As at the 2015-16 release 30.4% of households were lived in by someone that owned that property outright.  This figure was lower than the 31.4% in 2013-14 and as the above chart shows it has been steadily trending lower over recent years.  In fact, at the peak throughout the timeframe shown, 42.8% of households had no mortgage in 1995-96.  This is an interesting statistic when you consider than many people suggest that lower mortgage rates result in improved housing affordability.  In June 1996 the standard variable mortgage rate was recorded at 9.75% compared to a mortgage rate of 5.4% in June 2016.  The ongoing decline in mortgage rates has pushed dwelling values higher and although it has made servicing mortgage debt easier it has not led to a greater proportion of the population living mortgage free.


With fewer households owning their home outright, there has been an increase in the proportion of households that live in a home that they own and still carry mortgage debt.  In 2015-16, 37.1% of households had mortgage debt which has increased from 35.8% in 2013-14.  At its low point over the period highlighted on the chart, 28.1% of households had mortgage debt in 1995-96.  Since 2003-04, there has consistently been a higher proportion of households with mortgage debt than those without.


As the rates of outright home ownership have fallen there has been a rise in the proportion of households which are rented.  Whereas outright home ownership has continued to fall and ownership with a mortgage has risen, it is interesting to note how the proportion of rental households has actually declined since the last survey.  The latest data shows that in 2015-16, 30.3% of households nationally were rented compared to 31.0% in 2013-14.  Back in 1994-95 only 25.7% of households were rented.


As the prominence of renting has increased over time, the responsibility to provide rental accommodation has increasingly fallen on private citizens rather than the public sector.  At its peak in 1995-96, 6.0% of households were rental properties which were rented from state housing authorities, by 2015-16 this figure had fallen to just 3.5%.  This is an important consideration for governments when considering potential changes to investment policies such as negative gearing.  Governments are clearly not as involved in providing housing as they have been in the past, if private citizens or companies are going to be responsible for providing that housing it is likely they will require some incentives other than just the rental income, especially considering how low rental yields are across Australian cities.

The charts presented to highlight how home ownership is continuing to decline which is leading to a greater proportion of the population either being in mortgage debt or renting.  As the population ages, this can create challenges especially if an increasing number of Australians are retiring but still carry mortgage debt.  It also highlights that simply building more homes is not necessarily a solution to increasing homeownership rates.  As we’ve seen over recent years during a housing construction boom first home buyer levels have been at near record lows and housing investment levels have hit all-time highs.  Arresting the decline in home ownership in Australia will be no easy feat, however, the data indicates that simply building more housing won’t necessarily solve the problem particularly if it isn’t at a price point which is reachable for lower and middle-income earners.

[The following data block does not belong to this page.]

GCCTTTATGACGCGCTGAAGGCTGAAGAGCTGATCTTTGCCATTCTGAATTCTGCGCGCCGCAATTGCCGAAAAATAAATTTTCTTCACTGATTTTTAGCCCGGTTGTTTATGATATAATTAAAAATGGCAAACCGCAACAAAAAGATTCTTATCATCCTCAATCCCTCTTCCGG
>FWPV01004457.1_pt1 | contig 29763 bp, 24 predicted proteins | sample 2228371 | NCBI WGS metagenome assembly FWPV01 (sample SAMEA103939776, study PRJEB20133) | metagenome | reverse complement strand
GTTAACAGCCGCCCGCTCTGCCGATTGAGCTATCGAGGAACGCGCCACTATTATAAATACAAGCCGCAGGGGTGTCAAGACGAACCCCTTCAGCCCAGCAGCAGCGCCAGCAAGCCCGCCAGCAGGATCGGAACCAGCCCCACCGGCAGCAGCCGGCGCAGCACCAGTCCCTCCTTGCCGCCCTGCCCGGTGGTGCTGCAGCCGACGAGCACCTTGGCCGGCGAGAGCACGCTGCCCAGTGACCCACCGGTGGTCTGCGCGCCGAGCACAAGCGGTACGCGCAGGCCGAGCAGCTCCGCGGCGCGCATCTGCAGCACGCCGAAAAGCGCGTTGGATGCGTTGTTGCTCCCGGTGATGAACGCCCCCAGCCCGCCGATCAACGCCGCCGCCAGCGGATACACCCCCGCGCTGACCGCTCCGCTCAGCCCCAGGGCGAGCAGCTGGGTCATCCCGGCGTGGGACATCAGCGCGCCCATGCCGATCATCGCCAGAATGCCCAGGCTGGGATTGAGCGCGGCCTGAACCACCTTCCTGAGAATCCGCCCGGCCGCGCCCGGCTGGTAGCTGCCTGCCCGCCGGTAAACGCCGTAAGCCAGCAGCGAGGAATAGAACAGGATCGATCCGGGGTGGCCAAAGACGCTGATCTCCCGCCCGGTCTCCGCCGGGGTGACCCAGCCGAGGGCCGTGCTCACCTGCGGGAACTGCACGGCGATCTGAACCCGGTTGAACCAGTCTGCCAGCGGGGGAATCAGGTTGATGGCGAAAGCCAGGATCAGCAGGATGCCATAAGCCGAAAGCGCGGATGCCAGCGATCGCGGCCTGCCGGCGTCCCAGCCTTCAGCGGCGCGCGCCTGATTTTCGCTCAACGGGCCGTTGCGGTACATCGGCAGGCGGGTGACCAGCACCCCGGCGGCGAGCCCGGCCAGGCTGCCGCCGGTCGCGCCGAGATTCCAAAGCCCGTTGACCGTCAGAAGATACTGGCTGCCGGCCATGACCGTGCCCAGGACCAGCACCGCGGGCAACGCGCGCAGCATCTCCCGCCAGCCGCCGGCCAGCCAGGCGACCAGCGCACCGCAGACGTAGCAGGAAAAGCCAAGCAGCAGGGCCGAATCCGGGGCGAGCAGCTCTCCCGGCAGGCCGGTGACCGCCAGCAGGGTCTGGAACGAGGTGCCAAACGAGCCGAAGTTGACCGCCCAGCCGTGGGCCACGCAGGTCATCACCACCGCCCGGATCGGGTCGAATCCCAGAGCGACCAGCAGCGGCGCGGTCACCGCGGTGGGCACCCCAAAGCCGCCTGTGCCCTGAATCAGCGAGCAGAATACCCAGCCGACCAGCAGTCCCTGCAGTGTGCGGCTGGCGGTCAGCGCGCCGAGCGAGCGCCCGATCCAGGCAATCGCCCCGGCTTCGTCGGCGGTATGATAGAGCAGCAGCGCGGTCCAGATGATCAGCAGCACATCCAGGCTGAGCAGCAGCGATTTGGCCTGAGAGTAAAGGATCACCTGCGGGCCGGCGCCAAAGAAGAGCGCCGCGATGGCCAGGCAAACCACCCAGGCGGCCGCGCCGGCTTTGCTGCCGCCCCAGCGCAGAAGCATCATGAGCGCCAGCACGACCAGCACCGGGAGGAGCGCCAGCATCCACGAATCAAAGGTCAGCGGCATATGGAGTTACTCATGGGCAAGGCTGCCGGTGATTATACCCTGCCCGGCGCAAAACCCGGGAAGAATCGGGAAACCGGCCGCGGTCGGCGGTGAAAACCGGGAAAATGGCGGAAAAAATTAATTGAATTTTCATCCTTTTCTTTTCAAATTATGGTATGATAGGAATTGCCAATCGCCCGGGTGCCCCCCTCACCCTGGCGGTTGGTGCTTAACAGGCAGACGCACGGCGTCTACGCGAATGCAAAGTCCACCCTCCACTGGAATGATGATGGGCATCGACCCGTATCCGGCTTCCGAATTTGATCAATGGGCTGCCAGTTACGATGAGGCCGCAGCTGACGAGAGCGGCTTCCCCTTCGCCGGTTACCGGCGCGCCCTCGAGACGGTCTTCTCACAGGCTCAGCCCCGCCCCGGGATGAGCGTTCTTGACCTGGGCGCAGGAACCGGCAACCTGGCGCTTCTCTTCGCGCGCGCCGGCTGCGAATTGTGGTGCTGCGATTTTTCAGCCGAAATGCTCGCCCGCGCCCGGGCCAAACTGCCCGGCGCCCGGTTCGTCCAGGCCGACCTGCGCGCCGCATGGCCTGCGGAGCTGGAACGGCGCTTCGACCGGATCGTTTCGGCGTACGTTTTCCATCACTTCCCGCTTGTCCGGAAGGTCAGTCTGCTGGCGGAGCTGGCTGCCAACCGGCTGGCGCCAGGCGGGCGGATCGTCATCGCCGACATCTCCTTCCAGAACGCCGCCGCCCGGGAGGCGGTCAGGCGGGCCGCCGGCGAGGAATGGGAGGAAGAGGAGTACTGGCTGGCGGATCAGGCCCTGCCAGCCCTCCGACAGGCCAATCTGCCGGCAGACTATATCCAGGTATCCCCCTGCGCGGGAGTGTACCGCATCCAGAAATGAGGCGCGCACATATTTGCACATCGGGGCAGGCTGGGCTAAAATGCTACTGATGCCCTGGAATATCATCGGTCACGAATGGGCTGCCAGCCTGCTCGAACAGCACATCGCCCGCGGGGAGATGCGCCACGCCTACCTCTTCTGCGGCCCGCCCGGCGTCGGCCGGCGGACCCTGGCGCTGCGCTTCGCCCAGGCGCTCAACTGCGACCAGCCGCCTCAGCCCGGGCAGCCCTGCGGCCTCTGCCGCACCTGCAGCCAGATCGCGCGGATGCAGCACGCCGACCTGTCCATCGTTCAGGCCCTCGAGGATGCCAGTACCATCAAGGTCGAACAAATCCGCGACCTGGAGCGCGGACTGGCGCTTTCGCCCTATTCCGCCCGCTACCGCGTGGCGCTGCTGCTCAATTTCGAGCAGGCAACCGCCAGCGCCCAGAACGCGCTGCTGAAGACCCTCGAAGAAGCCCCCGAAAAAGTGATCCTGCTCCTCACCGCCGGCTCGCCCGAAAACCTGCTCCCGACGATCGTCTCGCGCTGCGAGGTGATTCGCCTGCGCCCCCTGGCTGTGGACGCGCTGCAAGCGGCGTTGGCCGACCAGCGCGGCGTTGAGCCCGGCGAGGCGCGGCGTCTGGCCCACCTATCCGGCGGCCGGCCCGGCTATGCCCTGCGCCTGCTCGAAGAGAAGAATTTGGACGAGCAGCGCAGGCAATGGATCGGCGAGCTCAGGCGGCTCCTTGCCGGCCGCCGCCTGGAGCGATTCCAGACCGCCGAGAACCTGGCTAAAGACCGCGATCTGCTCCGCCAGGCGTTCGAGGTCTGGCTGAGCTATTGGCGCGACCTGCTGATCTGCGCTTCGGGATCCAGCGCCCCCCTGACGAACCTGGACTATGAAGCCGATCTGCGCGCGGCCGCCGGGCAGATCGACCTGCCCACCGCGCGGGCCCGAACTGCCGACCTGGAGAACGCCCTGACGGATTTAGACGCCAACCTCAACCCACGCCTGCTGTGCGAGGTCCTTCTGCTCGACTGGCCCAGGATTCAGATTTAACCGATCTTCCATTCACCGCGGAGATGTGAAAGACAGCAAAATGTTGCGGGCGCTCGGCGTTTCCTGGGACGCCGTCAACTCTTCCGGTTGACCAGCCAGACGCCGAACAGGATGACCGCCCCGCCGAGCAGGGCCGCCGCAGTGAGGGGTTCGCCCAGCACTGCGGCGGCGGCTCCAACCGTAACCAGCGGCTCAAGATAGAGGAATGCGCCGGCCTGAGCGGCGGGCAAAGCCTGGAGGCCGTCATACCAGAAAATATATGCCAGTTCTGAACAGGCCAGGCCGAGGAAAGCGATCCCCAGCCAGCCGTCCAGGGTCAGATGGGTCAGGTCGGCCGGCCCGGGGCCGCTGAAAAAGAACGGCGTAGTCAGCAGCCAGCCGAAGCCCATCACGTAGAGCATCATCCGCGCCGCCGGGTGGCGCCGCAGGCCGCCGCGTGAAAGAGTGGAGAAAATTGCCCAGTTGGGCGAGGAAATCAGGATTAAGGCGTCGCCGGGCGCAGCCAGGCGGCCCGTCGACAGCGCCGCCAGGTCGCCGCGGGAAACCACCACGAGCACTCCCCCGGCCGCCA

We would expect that over the coming years, the rate of home ownership will continue to fall especially given we have seen dwelling values continue to climb since June 2016.

SPRINGWOOD PROPERTY INVESTMENT OPPORTUNITIES – Each house/dwelling is separately titled, as houses on any estateSPRINGWOOD PROPERTY INVESTMENT OPPORTUNITIES – Each house/dwelling is separately titled, as houses on any estate

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About ljgrealestate 据联大

Removing the Hassle from Sales and Rentals across South East Queensland. Aim to Empower other like minded Property Investors. L J Gilland Real Estate is a prestigious boutique agency specializing in Property Investment Management Services and the Sales of Investment Properties with tenants in place. Comprised of a top performing group of handpicked specialists, our Agents proudly serve Property Investors in Queensland. Since 1996 our Agency has demonstrated a genuine enjoyment of working with people, developing long-term relationships and delivering on the promise of great service. Carlos and Linda Debello offer property investor's the confidence to sell and lease in any market. We provide comprehensive market appraisals, exclusive multimedia marketing campaigns, and knowledgeable, highly personalized counsel on all aspects of real estate. Our Property Management Team is equally considerate, offering investors with in-depth advise, well-researched rental valuations, and highly professional rental management services. Carlos’ direct mobiles are 0400 833 800 & 0413560808. Linda’s mobiles are 0409995578 & 0414978700 (prefer email contact for Linda). Office 07 3263 6085.